Getting analytics into business intelligence

Business analytics (BA) initiatives can deliver great benefits. They involve getting the means to address the organisational dynamics associated with competing priorities, using technology skilfully to gain insights that improve decision-making, and integrating diverse applications, technologies and information. 

Neil Chandler, research director, Gartner

The term “business analytics” denotes not a product but a programme that incorporates people, processes and technology. This must be recognised to develop capabilities to support it, since no vendor yet offers end-to-end BA capabilities.  

The organisational need for BA is driven mainly by trends in three areas, which are increasing the number of users, broadening the range of technologies available, and expanding the scale of the use cases for BA:

1. Data Trends: The volume of data is growing hugely, as is its variety — there is, for example,  real-time data, near-time data, structured data and unstructured content.

2. Technology Trends: IT infrastructure and analytical architecture are maturing, and sophisticated analytical techniques are emerging along with increasing processing power (such as in-memory).

3. Business Trends: The main drivers of BA are changing business dynamics. Users are increasingly knowledgeable, and many are comfortable doing their own analysis as “producer-consumers,” instead of relying on their IT department for analysis. This trend comes at the same time as organisations are changing strategy to focus on both cost optimisation and growth, in light of the economic outlook.

However, adoption of BA poses significant challenges — the massive amounts of data involved, the need for real-time access, the general lack of process maturity, and the common scarcity of skills make the road to success harder to travel.

To reach their desired destination, organisations must first define the current state of their analytics strategy and identify a suitable next-generation analytics solution architecture. Few companies have no analytics tools, as many departmental solutions have been deployed that use spreadsheets or other home-grown approaches. Once such individual analytical capabilities have been identified, organisations should define how they will be integrated as a continuum, the integration points, and the service-level agreements that will support the business and its decision processes. This continuum will extend across multiple user communities and use cases to provide a portfolio of reusable components that can support a widespread approach to BA.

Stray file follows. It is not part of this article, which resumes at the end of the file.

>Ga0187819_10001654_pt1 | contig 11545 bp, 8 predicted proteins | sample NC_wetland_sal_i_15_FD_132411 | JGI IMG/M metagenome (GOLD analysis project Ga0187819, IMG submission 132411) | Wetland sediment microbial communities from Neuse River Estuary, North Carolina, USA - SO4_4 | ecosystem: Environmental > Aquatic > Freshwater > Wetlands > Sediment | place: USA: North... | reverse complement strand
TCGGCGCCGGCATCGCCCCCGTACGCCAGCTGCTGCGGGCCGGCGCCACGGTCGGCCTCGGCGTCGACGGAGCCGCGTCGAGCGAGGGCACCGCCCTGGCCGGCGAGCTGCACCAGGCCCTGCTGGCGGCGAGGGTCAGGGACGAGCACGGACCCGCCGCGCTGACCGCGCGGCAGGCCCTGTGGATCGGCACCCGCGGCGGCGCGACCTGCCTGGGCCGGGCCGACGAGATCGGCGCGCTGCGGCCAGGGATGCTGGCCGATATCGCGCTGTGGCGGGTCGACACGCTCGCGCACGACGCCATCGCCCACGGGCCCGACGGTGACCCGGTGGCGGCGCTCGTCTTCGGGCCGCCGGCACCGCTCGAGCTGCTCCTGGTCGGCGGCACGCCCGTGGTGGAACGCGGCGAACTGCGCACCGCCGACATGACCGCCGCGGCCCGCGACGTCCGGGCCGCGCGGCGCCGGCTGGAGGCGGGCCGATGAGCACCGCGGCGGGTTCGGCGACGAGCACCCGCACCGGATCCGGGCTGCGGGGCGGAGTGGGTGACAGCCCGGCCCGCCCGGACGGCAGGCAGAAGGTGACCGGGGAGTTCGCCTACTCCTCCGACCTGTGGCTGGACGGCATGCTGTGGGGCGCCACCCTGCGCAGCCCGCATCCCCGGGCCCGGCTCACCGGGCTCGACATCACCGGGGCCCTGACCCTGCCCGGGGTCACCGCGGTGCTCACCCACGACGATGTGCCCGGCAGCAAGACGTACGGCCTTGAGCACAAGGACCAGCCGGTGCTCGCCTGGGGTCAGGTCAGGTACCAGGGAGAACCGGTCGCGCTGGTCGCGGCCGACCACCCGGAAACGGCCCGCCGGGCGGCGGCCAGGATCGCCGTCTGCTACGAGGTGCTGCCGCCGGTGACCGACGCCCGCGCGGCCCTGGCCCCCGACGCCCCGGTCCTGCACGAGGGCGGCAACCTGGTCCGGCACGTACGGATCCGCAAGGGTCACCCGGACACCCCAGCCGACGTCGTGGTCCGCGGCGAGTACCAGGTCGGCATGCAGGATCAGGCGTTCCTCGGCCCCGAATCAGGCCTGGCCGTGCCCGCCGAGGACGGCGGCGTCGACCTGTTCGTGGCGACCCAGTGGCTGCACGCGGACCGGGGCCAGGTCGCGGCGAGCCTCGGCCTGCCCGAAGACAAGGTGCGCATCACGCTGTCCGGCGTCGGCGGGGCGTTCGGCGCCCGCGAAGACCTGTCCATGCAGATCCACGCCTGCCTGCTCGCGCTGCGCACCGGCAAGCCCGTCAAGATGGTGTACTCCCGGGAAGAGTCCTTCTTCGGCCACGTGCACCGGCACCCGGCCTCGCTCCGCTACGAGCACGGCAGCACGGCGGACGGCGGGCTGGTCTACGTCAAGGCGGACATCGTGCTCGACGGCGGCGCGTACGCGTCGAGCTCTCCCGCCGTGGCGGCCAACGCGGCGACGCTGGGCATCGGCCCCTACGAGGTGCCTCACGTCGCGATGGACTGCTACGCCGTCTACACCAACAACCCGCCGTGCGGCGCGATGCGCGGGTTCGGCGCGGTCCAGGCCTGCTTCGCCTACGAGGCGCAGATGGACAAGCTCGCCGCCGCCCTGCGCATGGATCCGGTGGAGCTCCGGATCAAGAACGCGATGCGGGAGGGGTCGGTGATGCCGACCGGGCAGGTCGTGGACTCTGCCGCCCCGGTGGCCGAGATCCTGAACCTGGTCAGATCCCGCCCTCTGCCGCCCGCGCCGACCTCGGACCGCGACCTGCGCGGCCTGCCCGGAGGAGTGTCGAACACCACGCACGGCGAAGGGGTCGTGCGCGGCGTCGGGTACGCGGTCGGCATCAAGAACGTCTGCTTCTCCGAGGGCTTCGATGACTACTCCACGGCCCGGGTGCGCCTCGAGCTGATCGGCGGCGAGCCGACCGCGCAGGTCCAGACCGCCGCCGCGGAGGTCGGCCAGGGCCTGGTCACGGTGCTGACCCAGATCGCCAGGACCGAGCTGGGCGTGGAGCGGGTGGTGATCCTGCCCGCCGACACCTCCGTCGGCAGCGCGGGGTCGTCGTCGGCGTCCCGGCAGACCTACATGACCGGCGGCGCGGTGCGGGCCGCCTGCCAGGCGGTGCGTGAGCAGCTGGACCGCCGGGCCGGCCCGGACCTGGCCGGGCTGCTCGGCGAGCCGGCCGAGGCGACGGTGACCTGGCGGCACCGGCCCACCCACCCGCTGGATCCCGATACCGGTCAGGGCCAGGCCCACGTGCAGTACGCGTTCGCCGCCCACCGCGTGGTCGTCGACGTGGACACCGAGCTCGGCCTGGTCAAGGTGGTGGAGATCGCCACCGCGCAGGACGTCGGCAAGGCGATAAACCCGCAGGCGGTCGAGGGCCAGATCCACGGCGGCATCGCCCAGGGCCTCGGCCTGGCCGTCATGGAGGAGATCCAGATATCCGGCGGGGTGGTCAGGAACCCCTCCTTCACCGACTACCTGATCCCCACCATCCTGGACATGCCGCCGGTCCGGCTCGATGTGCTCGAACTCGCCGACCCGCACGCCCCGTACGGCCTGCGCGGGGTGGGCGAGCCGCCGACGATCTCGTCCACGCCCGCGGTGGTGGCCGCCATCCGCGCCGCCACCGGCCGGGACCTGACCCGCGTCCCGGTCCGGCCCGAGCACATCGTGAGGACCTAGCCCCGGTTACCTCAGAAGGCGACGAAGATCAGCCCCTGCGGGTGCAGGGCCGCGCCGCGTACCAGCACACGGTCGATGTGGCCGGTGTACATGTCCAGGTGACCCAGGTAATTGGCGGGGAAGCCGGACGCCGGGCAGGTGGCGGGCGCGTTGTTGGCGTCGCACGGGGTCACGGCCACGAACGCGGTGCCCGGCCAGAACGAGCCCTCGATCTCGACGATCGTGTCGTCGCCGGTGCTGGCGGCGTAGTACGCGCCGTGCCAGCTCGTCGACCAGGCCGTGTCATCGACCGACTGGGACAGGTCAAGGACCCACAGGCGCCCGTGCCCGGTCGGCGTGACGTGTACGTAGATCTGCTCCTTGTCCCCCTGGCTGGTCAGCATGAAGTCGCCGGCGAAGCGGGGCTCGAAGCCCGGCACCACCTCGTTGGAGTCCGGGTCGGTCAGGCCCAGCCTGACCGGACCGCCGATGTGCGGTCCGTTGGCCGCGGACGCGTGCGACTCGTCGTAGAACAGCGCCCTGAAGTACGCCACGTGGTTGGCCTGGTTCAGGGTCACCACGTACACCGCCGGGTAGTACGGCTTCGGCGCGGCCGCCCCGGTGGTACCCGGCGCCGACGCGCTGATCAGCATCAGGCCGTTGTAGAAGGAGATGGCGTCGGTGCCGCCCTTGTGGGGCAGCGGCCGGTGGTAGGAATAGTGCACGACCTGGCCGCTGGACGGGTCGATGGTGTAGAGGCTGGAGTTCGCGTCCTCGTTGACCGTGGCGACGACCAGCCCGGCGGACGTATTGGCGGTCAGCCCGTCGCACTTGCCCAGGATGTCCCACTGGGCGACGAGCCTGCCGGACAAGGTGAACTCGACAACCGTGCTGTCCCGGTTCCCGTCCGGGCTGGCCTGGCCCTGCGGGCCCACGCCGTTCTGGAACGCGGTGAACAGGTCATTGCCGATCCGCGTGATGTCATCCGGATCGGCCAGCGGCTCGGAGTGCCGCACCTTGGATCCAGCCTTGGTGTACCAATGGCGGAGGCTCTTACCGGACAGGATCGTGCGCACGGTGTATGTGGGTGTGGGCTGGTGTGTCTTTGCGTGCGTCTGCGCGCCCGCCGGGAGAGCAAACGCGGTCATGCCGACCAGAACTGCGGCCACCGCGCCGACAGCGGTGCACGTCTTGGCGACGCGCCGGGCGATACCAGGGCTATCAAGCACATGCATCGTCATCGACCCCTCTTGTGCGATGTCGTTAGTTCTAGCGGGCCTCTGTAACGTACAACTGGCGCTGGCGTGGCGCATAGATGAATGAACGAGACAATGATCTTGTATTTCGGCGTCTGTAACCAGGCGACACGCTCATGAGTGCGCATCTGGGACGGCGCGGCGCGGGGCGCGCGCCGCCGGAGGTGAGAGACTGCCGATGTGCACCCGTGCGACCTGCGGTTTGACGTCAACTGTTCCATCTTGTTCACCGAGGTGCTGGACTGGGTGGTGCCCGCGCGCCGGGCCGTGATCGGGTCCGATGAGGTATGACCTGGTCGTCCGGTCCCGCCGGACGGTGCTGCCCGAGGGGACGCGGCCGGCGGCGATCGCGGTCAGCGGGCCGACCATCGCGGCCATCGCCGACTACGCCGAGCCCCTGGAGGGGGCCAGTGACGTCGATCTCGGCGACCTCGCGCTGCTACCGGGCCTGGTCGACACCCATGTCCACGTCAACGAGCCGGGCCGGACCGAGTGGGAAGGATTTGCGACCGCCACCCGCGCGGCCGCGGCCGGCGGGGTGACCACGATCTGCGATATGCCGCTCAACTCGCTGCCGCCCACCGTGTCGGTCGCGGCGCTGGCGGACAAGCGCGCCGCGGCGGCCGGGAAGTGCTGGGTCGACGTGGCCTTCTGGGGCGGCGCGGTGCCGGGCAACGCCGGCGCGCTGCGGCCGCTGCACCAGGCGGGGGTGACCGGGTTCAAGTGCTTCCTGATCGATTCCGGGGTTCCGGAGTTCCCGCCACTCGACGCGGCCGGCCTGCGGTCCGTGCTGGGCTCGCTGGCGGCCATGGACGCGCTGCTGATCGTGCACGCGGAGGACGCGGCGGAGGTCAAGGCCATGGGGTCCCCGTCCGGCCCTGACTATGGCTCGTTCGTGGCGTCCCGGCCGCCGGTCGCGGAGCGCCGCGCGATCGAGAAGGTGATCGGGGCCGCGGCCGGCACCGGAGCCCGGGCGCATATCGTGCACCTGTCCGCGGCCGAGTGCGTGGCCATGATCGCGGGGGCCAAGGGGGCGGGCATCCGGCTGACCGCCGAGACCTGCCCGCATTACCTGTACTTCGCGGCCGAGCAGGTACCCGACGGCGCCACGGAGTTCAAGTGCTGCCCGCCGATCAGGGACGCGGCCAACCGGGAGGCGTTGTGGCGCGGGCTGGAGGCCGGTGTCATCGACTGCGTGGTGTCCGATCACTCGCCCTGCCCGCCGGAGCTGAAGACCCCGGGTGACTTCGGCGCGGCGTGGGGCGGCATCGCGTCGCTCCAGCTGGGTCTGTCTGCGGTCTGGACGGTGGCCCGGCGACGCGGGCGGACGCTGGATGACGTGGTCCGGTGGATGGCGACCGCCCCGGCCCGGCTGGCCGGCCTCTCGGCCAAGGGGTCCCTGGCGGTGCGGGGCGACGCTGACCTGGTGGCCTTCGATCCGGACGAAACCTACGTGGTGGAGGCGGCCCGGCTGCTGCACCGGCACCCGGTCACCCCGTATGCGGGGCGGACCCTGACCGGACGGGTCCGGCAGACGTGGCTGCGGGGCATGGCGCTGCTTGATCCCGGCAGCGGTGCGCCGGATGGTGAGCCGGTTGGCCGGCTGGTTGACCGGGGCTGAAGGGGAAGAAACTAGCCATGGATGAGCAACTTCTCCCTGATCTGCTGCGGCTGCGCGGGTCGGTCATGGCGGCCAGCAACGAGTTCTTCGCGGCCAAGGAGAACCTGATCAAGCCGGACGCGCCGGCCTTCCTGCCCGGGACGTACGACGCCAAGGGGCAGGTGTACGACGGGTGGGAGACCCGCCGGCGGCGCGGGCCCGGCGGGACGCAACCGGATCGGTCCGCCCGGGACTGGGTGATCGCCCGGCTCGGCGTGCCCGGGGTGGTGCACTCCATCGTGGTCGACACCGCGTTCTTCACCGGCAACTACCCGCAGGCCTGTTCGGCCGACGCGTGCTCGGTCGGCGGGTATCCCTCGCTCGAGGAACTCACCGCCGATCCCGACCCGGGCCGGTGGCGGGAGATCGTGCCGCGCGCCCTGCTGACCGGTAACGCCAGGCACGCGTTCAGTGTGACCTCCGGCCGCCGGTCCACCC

A BA initiative should support the diverse needs of all users in the organisation and beyond. It should provide fundamental functions, which include reporting, planning, modelling, and analytics such as predictive analysis or forecasting. Organisations should look to use different components from a portfolio of technologies to provide comprehensive support for BA in a BA foundation that provides a strategy and defines standards and a product portfolio. Having a BA framework also helps to shift the focus of an organisation’s information strategy away from a monolithic data warehouse for structured data to a federated hybrid platform.

Organisations that do not include business users as integral and enthusiastic members of their BA team will double their long-term costs for supporting BA because they will find themselves having to redefine, redesign and refine their business intelligence (BI) strategy to reflect the needs of those users. Business user representatives might not have a deep understanding of BA technologies, but it is vital that they highlight the requirements of the business, aid in the prioritisation of projects, and help to promote BA efforts among business users.

Business users, IT leaders and analysts must have a solid understanding of the value of BI and its essential role in helping an organisation achieve its business objectives. In addition, the business users in the BA team need a special mixture of basic and advanced business skills, as well as shrewdness in their communications. Depending on an organisation’s business skills, it might be possible to “mix and match” basic and advanced business skills to recruit individuals who meet the current needs of the business analytics foundation. These members should also be able to meet more advanced business needs — particularly the ability to deliver a worthwhile return on investment — as the BA foundation gains momentum and becomes more firmly established. The BA foundation can be viewed as an enlarged BI competency centre that incorporates additional skills to support more diverse use cases.

Finally, the involvement of business users is also crucial for establishing a culture that supports the BA initiative. Organisations should empower business users to model new products and concepts, create prototypes, and foster a culture of innovation with a cross-functional BA foundation.

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